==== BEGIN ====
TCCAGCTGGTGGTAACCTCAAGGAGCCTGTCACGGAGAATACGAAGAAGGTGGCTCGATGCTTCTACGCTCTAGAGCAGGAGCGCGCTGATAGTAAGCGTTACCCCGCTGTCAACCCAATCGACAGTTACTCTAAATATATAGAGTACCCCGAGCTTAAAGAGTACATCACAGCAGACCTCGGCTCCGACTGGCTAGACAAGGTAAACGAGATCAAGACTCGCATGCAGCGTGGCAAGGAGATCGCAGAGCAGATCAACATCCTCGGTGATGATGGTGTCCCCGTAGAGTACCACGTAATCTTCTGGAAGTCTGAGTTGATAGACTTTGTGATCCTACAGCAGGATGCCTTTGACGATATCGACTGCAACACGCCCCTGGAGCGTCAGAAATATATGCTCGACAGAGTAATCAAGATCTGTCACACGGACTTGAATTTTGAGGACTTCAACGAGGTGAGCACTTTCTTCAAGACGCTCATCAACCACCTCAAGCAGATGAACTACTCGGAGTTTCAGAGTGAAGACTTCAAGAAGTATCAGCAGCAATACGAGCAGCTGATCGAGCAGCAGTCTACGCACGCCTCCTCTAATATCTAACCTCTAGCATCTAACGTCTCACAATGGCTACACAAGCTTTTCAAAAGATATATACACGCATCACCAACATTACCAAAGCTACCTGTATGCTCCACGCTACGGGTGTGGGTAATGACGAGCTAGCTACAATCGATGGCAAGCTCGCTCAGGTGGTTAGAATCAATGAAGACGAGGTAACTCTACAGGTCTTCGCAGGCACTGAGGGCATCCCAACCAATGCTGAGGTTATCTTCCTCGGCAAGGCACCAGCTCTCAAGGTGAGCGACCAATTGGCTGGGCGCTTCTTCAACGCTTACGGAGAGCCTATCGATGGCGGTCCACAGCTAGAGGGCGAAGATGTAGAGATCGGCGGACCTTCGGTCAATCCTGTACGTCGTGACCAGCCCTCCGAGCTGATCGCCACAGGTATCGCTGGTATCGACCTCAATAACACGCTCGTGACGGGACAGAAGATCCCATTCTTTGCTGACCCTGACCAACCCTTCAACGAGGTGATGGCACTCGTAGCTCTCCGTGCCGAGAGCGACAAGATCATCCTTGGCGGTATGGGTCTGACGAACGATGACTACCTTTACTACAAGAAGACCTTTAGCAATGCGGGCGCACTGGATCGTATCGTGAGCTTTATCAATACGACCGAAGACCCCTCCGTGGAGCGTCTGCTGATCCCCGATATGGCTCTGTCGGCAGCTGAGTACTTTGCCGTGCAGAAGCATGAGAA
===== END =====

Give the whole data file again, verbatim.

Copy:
TCCAGCTGGTGGTAACCTCAAGGAGCCTGTCACGGAGAATACGAAGAAGGTGGCTCGATGCTTCTACGCTCTAGAGCAGGAGCGCGCTGATAGTAAGCGTTACCCCGCTGTCAACCCAATCGACAGTTACTCTAAATATATAGAGTACCCCGAGCTTAAAGAGTACATCACAGCAGACCTCGGCTCCGACTGGCTAGACAAGGTAAACGAGATCAAGACTCGCATGCAGCGTGGCAAGGAGATCGCAGAGCAGATCAACATCCTCGGTGATGATGGTGTCCCCGTAGAGTACCACGTAATCTTCTGGAAGTCTGAGTTGATAGACTTTGTGATCCTACAGCAGGATGCCTTTGACGATATCGACTGCAACACGCCCCTGGAGCGTCAGAAATATATGCTCGACAGAGTAATCAAGATCTGTCACACGGACTTGAATTTTGAGGACTTCAACGAGGTGAGCACTTTCTTCAAGACGCTCATCAACCACCTCAAGCAGATGAACTACTCGGAGTTTCAGAGTGAAGACTTCAAGAAGTATCAGCAGCAATACGAGCAGCTGATCGAGCAGCAGTCTACGCACGCCTCCTCTAATATCTAACCTCTAGCATCTAACGTCTCACAATGGCTACACAAGCTTTTCAAAAGATATATACACGCATCACCAACATTACCAAAGCTACCTGTATGCTCCACGCTACGGGTGTGGGTAATGACGAGCTAGCTACAATCGATGGCAAGCTCGCTCAGGTGGTTAGAATCAATGAAGACGAGGTAACTCTACAGGTCTTCGCAGGCACTGAGGGCATCCCAACCAATGCTGAGGTTATCTTCCTCGGCAAGGCACCAGCTCTCAAGGTGAGCGACCAATTGGCTGGGCGCTTCTTCAACGCTTACGGAGAGCCTATCGATGGCGGTCCACAGCTAGAGGGCGAAGATGTAGAGATCGGCGGACCTTCGGTCAATCCTGTACGTCGTGACCAGCCCTCCGAGCTGATCGCCACAGGTATCGCTGGTATCGACCTCAATAACACGCTCGTGACGGGACAGAAGATCCCATTCTTTGCTGACCCTGACCAACCCTTCAACGAGGTGATGGCACTCGTAGCTCTCCGTGCCGAGAGCGACAAGATCATCCTTGGCGGTATGGGTCTGACGAACGATGACTACCTTTACTACAAGAAGACCTTTAGCAATGCGGGCGCACTGGATCGTATCGTGAGCTTTATCAATACGACCGAAGACCCCTCCGTGGAGCGTCTGCTGATCCCCGATATGGCTCTGTCGGCAGCTGAGTACTTTGCCGTGCAGAAGCATGAGAA